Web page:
This can be done by formations but also through of educational radio broadcasts (explanations of the dynamics of markets, forecasts, tips, information on the MIS itself or the associated services) or interactive (mini-debates, auditor interventions). In addition to the problem of sending the information to the poorest, another obstacle must be overcome: strengthen their ability to interpret this information and to use them effectively in their production and marketing decisions.

5. Fourth Impact: Improve the Adjustment Capacity of MIS to the Needs of Users

This feedback is needed to enable the MIS to constantly, which is to adjust their information offer to the needs actors in the market by proposing regular new types of information and retaining only those who meet a real interest with users. In all the case, this feedback will be useful only if is organized: the information coming from users being collected regularly analyzed and used to adapt the information offer of the MIS. It can also be generated by devices ad hoc (periodic surveys, periodic meetings) with group market players. This feedback can be facilitated by some interactive modes broadcasting by mobile phone, website or radio broadcasts with calls from listeners and certain types of accommodation institutional professional organizations.

6. Fifth Impact: The MIS Should Better Take into Account the Constraints of the Market Players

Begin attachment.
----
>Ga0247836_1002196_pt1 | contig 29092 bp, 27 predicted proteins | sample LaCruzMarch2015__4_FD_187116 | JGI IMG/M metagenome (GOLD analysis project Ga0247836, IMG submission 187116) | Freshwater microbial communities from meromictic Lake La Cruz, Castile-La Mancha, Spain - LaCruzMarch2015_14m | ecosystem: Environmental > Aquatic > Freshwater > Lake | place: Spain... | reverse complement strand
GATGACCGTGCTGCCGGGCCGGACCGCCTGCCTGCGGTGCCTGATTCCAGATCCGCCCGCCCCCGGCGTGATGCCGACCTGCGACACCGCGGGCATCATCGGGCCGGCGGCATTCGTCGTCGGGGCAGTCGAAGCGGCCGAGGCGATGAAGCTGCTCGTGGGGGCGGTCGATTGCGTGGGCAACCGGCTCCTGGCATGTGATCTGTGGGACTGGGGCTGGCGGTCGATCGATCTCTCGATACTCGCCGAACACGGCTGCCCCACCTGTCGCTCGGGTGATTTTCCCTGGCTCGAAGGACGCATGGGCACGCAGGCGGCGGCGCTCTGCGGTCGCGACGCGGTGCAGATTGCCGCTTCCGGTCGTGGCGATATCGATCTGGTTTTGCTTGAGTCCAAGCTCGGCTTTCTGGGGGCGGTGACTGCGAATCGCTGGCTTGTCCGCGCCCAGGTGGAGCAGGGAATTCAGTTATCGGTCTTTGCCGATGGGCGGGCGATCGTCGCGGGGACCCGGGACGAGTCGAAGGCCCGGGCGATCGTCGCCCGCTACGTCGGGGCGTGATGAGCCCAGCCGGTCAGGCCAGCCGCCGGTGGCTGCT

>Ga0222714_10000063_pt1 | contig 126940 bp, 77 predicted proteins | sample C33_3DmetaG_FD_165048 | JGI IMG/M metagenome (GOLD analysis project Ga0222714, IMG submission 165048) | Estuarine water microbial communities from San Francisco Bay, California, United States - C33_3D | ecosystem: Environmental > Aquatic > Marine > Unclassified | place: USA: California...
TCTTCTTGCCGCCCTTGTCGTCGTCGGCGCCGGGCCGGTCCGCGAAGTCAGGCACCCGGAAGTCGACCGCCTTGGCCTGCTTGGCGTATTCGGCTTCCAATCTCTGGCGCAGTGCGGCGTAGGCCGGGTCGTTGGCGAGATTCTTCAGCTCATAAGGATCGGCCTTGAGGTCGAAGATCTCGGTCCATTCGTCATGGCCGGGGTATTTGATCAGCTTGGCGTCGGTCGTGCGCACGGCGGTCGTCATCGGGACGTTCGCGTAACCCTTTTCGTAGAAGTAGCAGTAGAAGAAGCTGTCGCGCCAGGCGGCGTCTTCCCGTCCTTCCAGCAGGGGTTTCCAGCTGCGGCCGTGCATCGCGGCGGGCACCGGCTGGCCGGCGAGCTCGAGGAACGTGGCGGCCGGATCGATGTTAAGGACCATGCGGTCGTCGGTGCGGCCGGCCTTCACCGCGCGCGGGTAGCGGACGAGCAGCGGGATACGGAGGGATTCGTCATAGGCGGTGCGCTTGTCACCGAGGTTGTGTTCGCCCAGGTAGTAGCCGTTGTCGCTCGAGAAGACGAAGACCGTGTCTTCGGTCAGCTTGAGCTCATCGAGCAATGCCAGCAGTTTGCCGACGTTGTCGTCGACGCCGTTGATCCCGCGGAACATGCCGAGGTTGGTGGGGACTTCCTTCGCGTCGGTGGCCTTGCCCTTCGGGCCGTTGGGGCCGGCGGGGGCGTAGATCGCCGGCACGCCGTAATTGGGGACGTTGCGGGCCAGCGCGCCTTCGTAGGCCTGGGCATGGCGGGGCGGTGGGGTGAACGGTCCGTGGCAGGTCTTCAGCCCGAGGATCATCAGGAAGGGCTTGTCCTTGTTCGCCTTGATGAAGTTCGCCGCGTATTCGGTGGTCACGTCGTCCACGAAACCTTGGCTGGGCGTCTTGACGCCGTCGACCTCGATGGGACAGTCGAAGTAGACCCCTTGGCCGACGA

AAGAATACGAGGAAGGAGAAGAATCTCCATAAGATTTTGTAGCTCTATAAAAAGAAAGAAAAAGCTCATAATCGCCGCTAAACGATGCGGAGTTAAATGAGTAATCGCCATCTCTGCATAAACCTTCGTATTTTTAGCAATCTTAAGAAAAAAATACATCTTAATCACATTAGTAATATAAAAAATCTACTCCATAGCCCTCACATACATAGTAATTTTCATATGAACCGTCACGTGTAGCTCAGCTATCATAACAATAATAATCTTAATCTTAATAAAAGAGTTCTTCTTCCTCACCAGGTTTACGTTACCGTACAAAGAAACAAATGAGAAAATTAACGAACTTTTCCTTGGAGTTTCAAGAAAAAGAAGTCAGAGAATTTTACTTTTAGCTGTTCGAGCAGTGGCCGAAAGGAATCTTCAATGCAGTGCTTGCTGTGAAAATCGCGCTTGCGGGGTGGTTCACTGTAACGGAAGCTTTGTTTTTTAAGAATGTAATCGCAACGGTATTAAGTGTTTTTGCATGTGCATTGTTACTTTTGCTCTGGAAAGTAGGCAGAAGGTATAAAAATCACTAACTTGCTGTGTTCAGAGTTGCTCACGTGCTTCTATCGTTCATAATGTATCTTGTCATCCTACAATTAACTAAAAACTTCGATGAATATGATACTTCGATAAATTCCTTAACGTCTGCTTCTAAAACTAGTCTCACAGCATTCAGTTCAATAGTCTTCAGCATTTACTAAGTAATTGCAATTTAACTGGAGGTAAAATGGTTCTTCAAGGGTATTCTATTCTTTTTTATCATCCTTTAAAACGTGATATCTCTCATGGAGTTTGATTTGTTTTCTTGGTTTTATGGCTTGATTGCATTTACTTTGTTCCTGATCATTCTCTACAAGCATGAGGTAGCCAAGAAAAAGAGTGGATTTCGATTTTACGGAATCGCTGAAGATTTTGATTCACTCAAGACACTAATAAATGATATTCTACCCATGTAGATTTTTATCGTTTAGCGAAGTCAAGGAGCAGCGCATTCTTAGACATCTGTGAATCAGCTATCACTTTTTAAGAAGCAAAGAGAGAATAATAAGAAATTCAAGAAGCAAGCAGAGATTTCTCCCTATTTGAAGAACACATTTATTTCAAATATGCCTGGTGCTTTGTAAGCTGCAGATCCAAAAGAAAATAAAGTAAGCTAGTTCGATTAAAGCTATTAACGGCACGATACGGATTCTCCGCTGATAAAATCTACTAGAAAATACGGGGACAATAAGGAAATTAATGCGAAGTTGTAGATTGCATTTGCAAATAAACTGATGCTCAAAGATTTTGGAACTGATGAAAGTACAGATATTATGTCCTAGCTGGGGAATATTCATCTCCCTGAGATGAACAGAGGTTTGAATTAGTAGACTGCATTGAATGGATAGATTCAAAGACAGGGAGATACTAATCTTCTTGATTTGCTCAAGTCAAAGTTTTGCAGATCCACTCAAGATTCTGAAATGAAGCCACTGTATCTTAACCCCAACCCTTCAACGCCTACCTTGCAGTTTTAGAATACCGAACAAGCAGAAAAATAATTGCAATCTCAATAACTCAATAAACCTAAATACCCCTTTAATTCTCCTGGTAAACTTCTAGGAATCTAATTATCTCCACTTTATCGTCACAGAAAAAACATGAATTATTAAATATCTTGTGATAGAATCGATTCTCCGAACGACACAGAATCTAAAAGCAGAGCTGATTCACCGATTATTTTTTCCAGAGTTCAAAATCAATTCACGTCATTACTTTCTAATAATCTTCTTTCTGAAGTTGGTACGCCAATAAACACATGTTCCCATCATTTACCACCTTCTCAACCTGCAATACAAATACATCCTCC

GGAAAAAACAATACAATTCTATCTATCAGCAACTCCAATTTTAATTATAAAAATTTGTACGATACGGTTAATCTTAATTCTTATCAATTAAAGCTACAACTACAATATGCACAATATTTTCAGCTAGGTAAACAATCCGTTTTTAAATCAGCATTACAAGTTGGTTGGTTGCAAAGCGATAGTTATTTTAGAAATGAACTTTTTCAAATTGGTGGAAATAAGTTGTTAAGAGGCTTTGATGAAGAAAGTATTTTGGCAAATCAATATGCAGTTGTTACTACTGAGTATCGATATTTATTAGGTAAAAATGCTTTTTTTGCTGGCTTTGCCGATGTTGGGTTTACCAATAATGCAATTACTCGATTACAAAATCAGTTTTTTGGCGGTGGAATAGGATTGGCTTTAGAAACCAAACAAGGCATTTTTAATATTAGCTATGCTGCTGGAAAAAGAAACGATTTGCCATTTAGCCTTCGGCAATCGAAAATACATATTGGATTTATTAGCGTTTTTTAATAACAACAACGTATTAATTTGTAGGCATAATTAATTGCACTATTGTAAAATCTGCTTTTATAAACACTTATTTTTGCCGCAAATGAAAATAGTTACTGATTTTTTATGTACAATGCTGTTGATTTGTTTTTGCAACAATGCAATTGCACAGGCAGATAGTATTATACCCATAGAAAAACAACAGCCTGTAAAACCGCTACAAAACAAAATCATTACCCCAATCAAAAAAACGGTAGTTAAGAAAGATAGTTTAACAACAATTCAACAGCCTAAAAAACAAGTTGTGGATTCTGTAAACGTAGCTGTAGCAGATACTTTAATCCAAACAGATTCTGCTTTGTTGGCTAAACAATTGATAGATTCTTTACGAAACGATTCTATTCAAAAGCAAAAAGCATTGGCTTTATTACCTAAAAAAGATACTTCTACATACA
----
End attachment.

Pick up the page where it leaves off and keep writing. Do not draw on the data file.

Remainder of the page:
The MIS carried by professional organizations and NGOs are without a doubt the best placed to provide these services, as illustrated by the case of RATIN (Regional Agricultural Trade Intelligence Network [Kenya]), or in another register, the MIS backed by a commodity exchange like the Ethiopian Commodity Exchange (ECX). This may include credit, storage, and measurement of weight or quantity of the classification quality, agricultural advice, and transport infrastructure. To make information usable by the operators, she often needs to be associated with additional services (regarding the investment in infrastructure), whose nature depends on the constraints facing the actors of the market. Information is certainly necessary but by no means sufficient to improve market efficiency or reduce asymmetries.

7. Sixth Impact: Good Use of Impacts Studies

When the evaluation methods can be implemented, the validity of the results obtained is only conditional: the results are valid only in the study context, which is to say in the country studied, on the sample macroeconomic conditions prevailing over the period of study, that do not allow them not to take full advantage of the additional information disseminated by MIS. Although attracting the interest of donors of funds and the subject of an increasing number of studies, microeconomic impact does not allow an evaluation complete of MIS. In addition, low income impacts that we could measure reflects the fact that actors in agricultural markets developing countries already have their own information systems. These methods evaluation are not applicable to all types of MIS, nor to all contexts but also that they face many constraints (credit, transport).